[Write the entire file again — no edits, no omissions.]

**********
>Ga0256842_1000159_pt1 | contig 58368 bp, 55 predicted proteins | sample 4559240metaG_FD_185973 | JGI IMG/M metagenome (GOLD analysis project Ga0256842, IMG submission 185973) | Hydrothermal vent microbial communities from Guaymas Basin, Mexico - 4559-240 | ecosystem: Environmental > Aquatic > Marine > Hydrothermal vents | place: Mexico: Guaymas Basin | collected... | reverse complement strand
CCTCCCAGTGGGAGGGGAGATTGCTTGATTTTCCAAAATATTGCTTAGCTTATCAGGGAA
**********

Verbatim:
>Ga0256842_1000159_pt1 | contig 58368 bp, 55 predicted proteins | sample 4559240metaG_FD_185973 | JGI IMG/M metagenome (GOLD analysis project Ga0256842, IMG submission 185973) | Hydrothermal vent microbial communities from Guaymas Basin, Mexico - 4559-240 | ecosystem: Environmental > Aquatic > Marine > Hydrothermal vents | place: Mexico: Guaymas Basin | collected... | reverse complement strand
CCTCCCAGTGGGAGGGGAGATTGCTTGATTTTCCAAAATATTGCTTAGCTTATCAGGGAA